Jet fuel prices likely to decline through yearend — DoE

Image by Andy Choinski from Pixabay

By Ashley Erika O. Jose, Reporter

JET FUEL prices are expected to decline further until the end of the year as production scales up, the Department of Energy (DoE) said. 

“Jet fuel is kerosene-based, and we have the same projection; we are seeing the insufficiency gap narrow until the end of December, [so] oil prices will likely be lower by December,” Rino E. Abad, director of the Oil Industry Management Bureau at the DoE, told BusinessWorld by phone on Tuesday. 

For November, the Civil Aeronautics Board (CAB) has increased the fuel surcharge to Level 7 from Level 6 in October.

Fuel surcharge is an added fee collected by airlines, based on the movements in jet fuel prices. It is evaluated based on a one-month average of MOPS (Mean of Platts Singapore) prices.

Under Level 7 of the CAB matrix, airlines are allowed to collect a fuel surcharge ranging from P219 to P739 for domestic flights, and from P722.71 to P5,373.69 for international flights.

In September, the CAB raised the passenger and cargo fuel surcharge rate to Level 6 after keeping it at Level 4 in the three months to August.

In October alone, pump price adjustments stood a net decrease of P3.1 for gasoline, P2.95 for diesel and P2.5 for kerosene.

This week, fuel retailers implemented a mixed adjustment of petroleum products. Gasoline increased by P0.45 per liter; while prices of diesel and kerosene fell by P1.25 and P1.20 per liter, respectively. 

These price adjustments resulted in a year-to-date net increase of P14.20 per liter for gasoline, P10.45 per liter for diesel and P5.04 per liter for kerosene.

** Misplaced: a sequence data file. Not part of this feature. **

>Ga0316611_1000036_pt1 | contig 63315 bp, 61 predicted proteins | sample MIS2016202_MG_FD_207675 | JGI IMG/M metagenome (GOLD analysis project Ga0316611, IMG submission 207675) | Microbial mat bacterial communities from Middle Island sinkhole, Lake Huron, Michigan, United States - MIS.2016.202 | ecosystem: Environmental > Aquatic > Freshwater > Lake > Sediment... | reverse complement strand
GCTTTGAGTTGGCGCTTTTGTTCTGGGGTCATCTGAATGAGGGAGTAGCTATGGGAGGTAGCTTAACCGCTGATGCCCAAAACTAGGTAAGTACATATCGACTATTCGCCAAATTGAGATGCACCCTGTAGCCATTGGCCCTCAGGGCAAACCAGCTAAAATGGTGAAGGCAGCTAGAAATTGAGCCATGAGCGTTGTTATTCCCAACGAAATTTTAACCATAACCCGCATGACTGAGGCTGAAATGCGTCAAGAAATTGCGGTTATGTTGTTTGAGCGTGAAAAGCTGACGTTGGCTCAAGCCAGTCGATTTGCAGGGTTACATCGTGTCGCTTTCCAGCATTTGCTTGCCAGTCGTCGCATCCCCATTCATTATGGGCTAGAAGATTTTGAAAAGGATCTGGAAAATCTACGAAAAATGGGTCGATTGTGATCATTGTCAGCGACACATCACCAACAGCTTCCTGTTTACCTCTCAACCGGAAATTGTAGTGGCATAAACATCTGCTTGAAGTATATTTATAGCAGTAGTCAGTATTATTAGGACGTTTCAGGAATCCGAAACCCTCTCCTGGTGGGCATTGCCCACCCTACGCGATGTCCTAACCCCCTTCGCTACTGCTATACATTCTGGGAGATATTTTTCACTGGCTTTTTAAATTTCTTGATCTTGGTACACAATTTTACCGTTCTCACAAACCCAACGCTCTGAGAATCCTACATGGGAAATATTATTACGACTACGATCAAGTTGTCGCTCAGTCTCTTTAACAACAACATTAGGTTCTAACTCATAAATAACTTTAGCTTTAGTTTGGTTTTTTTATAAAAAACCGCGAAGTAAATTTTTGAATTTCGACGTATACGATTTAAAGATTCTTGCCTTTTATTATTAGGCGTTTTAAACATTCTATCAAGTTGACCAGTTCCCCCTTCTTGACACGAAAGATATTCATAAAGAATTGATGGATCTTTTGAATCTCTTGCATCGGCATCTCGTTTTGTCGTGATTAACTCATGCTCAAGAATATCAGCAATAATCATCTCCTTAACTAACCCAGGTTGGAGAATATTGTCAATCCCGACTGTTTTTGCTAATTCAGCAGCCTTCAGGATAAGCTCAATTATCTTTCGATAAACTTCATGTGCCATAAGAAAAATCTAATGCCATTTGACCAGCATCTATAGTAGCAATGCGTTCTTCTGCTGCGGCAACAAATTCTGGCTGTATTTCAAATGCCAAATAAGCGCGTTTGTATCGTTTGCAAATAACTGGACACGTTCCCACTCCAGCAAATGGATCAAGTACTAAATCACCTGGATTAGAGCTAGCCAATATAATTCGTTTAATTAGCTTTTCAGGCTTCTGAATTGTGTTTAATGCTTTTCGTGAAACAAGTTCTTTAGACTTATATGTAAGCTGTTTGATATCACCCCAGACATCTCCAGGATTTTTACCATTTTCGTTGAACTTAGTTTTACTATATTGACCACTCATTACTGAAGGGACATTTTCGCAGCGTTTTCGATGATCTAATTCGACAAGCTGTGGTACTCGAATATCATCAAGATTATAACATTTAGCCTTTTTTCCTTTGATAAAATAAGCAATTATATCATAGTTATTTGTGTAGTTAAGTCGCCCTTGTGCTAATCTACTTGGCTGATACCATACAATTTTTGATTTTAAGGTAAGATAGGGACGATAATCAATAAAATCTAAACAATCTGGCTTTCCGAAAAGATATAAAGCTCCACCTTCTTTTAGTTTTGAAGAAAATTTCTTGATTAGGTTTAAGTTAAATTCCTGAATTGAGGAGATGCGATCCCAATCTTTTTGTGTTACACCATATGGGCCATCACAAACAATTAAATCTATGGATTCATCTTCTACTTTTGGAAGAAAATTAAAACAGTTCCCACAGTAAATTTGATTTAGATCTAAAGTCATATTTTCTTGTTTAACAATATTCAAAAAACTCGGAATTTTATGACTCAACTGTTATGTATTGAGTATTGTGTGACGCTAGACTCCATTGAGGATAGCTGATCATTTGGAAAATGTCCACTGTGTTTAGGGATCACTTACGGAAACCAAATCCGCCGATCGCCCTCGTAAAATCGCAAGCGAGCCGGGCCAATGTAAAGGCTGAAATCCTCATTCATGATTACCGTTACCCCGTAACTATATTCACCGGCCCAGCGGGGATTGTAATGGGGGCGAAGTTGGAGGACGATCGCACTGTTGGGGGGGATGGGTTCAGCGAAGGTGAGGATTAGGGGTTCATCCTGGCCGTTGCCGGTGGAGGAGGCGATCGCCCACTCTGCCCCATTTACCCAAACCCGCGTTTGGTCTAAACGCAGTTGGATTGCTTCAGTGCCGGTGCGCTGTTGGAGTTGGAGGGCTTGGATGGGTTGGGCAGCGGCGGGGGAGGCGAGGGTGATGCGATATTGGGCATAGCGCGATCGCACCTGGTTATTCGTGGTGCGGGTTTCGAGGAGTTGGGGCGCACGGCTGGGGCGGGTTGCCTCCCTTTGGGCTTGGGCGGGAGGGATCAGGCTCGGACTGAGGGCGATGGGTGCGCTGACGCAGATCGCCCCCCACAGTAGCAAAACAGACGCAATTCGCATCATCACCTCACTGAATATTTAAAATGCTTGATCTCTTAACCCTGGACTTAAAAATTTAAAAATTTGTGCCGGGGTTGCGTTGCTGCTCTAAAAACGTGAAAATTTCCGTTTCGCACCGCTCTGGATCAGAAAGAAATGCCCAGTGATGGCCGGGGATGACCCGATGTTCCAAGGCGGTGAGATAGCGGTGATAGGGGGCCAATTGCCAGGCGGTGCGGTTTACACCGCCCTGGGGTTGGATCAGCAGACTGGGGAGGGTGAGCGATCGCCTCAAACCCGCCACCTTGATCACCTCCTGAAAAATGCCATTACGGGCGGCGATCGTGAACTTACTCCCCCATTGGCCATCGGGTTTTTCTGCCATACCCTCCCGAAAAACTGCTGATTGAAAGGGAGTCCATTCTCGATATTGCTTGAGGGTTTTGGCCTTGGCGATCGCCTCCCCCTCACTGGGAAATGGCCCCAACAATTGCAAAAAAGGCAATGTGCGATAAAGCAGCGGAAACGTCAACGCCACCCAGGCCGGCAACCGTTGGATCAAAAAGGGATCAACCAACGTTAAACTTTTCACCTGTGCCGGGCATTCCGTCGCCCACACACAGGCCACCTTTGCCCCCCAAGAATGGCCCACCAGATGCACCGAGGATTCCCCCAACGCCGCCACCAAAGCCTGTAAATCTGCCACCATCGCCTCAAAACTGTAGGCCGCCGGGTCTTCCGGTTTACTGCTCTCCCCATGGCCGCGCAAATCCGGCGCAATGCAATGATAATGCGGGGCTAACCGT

Fuel prices remain volatile, Mr. Abad said, citing the recent forecast of S&P Global Platts, where fuel production insufficiency is expected to be trimmed further by year end. However, oil input costs may still be affected by geopolitical conflicts, he added.

“As far as our analysis is concerned, our expectation is until December, we are seeing an insufficiency gap to narrow further brought by oil cut which means that production is increasing,” Mr. Abad said.

The Organization of the Petroleum Exporting Countries and their allies including Russia (OPEC+) in May announced further output cuts of around 1.16 million barrels per day from May through the rest of the year.

Low-cost carrier AirAsia Philippines said that it will continue to offer sales to offset rising fuel costs. 

“AirAsia guests can also seek further relief from the anticipated adjustments in ticket prices brought about by the volatility of global fuel prices by advance booking, especially for future travels as travel and vacation time peak in the remaining months of Q4 for many Filipinos,” Steve F. Dailisan, head for communications and public affairs at AirAsia Philippines, said in a Viber message. 

Meanwhile, Cebu Pacific will continue to seek measures to ensure accessible air fares as fuel accounts for 40-50% of its total operations’ cost.

“We encourage our customers to book their flights ahead to avail of more affordable fares. Cebu Pacific will stay true to its purpose of making air travel more accessible,” Alexander G. Lao, president and chief commercial officer of Cebu Pacific, said.

Flag carrier Philippine Airlines was also asked to comment.

Neil Banzuelo

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